Image Collection: Vascular, Lymphatic and Systemic Conditions

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11. Picture of Hemangioma 2

Picture of Hemangioma
Image Source: Color Atlas of Cosmetic Dermatology Marc R. Avram, Sandy Tsao, Zeina Tannous, Mathew M. Avram Copyright 2007 by The McGraw-Hill Companies, Inc. All rights reserved.
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This left upper eyelid hemangioma, though in its early growth phase, is a lesion that may threaten the child's vision. Hemangiomas are caused by many tiny blood vessels bunched together and vary in severity. Typically, this birthmark can be just that, a mark, or it can grow larger and larger until treated. Hemangiomas can grow very rapidly through the first year of a child's life.

Most hemangiomas will go away on their own; roughly 50% resolve by age five, 70% by age seven and 90% by age nine.

Reasons to treat hemangioma include problems with functions (such as sight, eating, hearing or defecation), ulceration or pain. Hemangiomas can be treated in different ways, each of which carries its own risks.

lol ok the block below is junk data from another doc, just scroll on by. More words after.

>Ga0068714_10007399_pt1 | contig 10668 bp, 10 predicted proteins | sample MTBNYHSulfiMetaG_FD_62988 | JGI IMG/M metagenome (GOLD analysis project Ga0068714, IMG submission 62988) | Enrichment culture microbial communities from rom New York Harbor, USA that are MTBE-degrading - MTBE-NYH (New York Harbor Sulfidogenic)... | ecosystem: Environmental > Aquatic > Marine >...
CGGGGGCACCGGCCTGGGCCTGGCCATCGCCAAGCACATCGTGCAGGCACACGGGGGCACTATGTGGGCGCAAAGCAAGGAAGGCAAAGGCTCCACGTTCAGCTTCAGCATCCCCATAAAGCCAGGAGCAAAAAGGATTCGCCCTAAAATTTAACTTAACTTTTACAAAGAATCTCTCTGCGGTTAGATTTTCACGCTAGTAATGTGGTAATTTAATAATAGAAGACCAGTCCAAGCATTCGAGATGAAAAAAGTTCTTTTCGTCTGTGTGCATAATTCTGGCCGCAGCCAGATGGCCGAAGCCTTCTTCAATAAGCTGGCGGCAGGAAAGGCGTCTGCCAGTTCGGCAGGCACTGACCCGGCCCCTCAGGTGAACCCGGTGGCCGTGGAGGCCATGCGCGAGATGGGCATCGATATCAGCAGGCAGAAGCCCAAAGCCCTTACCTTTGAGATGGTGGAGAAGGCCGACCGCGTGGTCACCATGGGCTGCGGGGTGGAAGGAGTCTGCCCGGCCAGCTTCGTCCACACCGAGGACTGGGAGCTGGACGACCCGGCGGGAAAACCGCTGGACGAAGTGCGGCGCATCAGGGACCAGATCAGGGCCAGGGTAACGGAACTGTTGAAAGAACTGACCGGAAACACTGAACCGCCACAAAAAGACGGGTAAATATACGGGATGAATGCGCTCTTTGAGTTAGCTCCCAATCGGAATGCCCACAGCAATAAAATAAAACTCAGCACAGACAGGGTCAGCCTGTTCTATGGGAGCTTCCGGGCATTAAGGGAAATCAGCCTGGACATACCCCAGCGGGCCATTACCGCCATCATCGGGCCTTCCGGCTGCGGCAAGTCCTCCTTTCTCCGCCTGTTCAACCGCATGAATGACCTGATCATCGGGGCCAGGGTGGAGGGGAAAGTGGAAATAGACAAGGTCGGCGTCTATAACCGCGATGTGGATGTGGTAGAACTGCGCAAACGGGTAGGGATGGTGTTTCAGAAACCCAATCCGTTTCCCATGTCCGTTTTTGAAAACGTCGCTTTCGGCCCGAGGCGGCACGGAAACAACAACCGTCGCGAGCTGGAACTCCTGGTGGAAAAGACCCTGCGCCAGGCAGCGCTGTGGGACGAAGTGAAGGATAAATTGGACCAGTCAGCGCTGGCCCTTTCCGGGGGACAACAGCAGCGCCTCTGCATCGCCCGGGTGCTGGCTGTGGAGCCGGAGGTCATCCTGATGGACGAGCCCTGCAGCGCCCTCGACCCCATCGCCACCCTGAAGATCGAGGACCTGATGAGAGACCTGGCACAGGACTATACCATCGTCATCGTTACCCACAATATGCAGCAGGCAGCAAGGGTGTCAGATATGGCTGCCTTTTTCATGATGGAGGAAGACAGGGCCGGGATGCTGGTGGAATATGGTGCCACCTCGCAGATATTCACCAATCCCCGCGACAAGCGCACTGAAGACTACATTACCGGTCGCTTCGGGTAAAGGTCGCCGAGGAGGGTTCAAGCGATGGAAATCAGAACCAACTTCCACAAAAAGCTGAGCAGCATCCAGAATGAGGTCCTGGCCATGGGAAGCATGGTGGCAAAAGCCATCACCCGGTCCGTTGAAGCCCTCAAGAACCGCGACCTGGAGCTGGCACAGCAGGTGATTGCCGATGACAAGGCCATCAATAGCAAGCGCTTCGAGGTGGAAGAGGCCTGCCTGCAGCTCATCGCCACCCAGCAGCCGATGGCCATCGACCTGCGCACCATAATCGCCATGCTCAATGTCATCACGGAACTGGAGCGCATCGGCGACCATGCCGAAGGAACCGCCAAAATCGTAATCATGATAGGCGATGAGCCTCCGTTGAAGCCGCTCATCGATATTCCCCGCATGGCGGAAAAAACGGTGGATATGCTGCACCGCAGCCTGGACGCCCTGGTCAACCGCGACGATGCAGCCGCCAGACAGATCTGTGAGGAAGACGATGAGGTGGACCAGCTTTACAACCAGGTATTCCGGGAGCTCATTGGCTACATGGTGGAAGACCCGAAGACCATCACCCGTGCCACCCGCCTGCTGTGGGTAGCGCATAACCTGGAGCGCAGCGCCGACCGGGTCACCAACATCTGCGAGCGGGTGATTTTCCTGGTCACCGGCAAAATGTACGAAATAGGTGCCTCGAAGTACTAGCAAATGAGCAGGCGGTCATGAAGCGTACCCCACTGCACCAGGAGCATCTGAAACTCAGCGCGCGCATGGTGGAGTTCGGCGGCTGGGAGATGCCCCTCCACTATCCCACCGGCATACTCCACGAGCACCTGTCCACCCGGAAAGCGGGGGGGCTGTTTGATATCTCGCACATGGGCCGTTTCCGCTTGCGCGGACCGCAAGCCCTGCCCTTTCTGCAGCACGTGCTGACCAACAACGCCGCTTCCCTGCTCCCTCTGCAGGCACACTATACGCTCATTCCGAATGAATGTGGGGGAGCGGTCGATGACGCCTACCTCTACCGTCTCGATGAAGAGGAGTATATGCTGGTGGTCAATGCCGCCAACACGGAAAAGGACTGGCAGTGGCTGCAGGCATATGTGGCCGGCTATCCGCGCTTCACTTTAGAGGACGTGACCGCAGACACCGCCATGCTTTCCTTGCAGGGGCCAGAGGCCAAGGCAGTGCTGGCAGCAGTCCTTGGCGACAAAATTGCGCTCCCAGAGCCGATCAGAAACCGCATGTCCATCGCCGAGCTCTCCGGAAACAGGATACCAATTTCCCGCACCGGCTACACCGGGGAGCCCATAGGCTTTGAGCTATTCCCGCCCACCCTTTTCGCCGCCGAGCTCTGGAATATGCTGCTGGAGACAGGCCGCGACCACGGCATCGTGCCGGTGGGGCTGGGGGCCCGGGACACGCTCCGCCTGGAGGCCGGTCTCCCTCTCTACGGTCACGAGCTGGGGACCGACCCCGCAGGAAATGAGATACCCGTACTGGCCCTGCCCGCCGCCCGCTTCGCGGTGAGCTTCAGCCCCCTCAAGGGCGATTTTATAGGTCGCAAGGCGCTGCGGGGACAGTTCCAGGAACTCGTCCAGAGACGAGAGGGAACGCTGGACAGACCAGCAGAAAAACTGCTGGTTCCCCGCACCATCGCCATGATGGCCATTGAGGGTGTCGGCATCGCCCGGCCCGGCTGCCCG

Corticosteroid medication, which can be injected or taken orally, is one option for treating hemangiomas. Risks associated with corticosteroid medication include high blood pressure, high blood sugar, poor growth, or cataracts. If corticosteroids fail, there are other medications that may be an option.

Certain hemangiomas can also be treated with lasers to stop them from growing. Risks associated with that treatment include ulceration and scarring.

In some cases, a hemangioma can also be removed with surgery. Other times, a combination of these approaches is the most beneficial treatment.

Image Source: Color Atlas of Cosmetic Dermatology Marc R. Avram, Sandy Tsao, Zeina Tannous, Mathew M. Avram Copyright 2007 by The McGraw-Hill Companies, Inc. All rights reserved.

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